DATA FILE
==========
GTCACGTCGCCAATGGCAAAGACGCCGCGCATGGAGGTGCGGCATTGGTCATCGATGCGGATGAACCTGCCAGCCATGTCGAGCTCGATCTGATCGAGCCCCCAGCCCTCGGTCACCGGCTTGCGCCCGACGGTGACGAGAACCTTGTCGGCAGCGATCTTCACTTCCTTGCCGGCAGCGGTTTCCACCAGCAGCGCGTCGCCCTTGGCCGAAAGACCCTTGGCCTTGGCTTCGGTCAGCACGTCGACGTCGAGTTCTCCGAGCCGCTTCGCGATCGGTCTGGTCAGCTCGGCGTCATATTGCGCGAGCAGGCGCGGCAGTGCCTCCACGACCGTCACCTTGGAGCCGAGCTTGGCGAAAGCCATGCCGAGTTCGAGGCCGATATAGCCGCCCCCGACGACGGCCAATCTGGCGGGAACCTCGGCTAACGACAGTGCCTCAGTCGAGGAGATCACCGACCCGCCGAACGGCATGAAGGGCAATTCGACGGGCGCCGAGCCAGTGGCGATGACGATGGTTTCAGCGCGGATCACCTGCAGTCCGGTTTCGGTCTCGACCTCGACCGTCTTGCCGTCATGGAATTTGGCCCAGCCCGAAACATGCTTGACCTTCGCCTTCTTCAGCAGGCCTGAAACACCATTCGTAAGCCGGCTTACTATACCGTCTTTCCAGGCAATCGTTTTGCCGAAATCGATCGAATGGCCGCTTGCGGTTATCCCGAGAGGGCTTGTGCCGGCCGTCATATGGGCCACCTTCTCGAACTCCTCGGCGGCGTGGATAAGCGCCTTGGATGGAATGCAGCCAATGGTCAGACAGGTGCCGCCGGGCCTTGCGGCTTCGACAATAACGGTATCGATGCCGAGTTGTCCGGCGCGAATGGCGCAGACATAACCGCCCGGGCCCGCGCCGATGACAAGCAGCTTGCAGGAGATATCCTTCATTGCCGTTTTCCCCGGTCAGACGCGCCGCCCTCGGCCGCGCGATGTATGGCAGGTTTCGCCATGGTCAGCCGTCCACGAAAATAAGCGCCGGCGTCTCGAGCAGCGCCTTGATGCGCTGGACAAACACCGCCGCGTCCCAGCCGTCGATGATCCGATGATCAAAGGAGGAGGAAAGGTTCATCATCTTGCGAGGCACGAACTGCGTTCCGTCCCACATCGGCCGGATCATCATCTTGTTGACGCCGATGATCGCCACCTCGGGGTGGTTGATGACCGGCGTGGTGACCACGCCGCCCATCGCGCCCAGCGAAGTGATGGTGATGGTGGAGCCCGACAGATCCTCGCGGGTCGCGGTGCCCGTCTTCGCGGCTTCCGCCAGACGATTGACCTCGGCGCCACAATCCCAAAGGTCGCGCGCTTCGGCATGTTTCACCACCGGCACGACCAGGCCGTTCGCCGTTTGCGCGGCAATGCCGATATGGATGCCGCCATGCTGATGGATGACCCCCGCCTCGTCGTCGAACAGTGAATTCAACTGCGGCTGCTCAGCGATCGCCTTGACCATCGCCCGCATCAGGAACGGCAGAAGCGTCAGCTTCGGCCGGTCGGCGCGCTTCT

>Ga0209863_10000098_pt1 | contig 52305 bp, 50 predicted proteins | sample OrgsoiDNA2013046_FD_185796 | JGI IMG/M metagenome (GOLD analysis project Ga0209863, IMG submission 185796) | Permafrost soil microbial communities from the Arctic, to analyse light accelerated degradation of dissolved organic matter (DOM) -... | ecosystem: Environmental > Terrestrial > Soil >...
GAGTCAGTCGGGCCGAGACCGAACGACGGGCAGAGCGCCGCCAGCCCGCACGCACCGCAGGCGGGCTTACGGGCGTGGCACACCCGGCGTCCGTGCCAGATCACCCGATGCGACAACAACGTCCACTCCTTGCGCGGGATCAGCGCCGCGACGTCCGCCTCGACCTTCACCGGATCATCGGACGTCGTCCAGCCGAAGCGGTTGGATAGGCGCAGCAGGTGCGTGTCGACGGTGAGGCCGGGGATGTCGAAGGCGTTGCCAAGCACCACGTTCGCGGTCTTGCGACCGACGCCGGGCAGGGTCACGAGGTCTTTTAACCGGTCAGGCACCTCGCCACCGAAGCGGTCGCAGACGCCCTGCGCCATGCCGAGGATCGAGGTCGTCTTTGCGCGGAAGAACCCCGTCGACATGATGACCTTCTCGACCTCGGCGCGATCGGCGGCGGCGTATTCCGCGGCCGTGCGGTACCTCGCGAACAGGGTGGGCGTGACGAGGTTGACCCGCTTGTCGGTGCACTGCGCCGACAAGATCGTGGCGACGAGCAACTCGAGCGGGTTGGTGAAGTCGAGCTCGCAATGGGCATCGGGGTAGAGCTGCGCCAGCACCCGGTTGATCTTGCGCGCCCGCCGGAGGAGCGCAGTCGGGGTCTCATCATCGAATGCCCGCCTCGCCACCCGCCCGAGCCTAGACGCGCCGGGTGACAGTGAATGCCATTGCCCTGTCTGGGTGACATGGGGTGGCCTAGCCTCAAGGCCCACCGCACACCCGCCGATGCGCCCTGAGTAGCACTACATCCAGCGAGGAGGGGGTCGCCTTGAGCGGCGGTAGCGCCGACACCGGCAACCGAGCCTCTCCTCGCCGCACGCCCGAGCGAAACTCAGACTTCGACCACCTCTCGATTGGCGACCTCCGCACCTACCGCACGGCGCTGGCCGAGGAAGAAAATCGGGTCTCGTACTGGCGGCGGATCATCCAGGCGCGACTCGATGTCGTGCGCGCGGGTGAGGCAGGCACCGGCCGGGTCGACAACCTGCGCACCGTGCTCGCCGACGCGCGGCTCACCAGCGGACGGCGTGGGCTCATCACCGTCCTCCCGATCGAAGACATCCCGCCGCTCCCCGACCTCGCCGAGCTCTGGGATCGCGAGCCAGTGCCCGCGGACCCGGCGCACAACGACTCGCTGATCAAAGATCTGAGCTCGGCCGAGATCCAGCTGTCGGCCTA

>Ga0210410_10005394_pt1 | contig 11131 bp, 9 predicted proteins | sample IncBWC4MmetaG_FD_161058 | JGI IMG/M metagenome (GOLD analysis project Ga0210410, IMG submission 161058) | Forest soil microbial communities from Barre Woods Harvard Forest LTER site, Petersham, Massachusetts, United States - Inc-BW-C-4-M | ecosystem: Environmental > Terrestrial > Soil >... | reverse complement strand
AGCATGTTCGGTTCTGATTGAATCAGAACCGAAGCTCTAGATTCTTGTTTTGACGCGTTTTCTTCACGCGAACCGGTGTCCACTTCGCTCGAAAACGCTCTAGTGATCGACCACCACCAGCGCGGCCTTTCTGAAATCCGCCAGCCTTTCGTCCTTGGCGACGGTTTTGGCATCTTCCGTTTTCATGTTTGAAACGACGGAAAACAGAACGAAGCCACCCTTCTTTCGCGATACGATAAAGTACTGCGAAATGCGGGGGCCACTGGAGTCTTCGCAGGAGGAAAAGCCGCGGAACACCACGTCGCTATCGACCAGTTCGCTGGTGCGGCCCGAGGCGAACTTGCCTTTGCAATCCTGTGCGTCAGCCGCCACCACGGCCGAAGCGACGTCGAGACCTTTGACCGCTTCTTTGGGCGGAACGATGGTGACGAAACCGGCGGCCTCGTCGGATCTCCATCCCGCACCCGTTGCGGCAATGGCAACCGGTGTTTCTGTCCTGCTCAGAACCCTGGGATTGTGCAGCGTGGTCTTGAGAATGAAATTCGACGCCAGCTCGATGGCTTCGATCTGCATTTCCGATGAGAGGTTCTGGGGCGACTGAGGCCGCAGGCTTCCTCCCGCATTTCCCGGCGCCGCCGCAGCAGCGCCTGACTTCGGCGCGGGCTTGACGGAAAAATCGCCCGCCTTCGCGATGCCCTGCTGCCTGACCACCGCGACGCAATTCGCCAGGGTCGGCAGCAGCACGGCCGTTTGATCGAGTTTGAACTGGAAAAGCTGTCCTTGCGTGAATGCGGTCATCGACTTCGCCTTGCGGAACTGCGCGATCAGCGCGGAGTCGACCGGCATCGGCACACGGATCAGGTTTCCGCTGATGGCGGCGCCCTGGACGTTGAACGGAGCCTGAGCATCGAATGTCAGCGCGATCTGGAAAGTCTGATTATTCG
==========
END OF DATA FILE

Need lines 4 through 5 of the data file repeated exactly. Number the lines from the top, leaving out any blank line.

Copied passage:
>Ga0210410_10005394_pt1 | contig 11131 bp, 9 predicted proteins | sample IncBWC4MmetaG_FD_161058 | JGI IMG/M metagenome (GOLD analysis project Ga0210410, IMG submission 161058) | Forest soil microbial communities from Barre Woods Harvard Forest LTER site, Petersham, Massachusetts, United States - Inc-BW-C-4-M | ecosystem: Environmental > Terrestrial > Soil >... | reverse complement strand
AGCATGTTCGGTTCTGATTGAATCAGAACCGAAGCTCTAGATTCTTGTTTTGACGCGTTTTCTTCACGCGAACCGGTGTCCACTTCGCTCGAAAACGCTCTAGTGATCGACCACCACCAGCGCGGCCTTTCTGAAATCCGCCAGCCTTTCGTCCTTGGCGACGGTTTTGGCATCTTCCGTTTTCATGTTTGAAACGACGGAAAACAGAACGAAGCCACCCTTCTTTCGCGATACGATAAAGTACTGCGAAATGCGGGGGCCACTGGAGTCTTCGCAGGAGGAAAAGCCGCGGAACACCACGTCGCTATCGACCAGTTCGCTGGTGCGGCCCGAGGCGAACTTGCCTTTGCAATCCTGTGCGTCAGCCGCCACCACGGCCGAAGCGACGTCGAGACCTTTGACCGCTTCTTTGGGCGGAACGATGGTGACGAAACCGGCGGCCTCGTCGGATCTCCATCCCGCACCCGTTGCGGCAATGGCAACCGGTGTTTCTGTCCTGCTCAGAACCCTGGGATTGTGCAGCGTGGTCTTGAGAATGAAATTCGACGCCAGCTCGATGGCTTCGATCTGCATTTCCGATGAGAGGTTCTGGGGCGACTGAGGCCGCAGGCTTCCTCCCGCATTTCCCGGCGCCGCCGCAGCAGCGCCTGACTTCGGCGCGGGCTTGACGGAAAAATCGCCCGCCTTCGCGATGCCCTGCTGCCTGACCACCGCGACGCAATTCGCCAGGGTCGGCAGCAGCACGGCCGTTTGATCGAGTTTGAACTGGAAAAGCTGTCCTTGCGTGAATGCGGTCATCGACTTCGCCTTGCGGAACTGCGCGATCAGCGCGGAGTCGACCGGCATCGGCACACGGATCAGGTTTCCGCTGATGGCGGCGCCCTGGACGTTGAACGGAGCCTGAGCATCGAATGTCAGCGCGATCTGGAAAGTCTGATTATTCG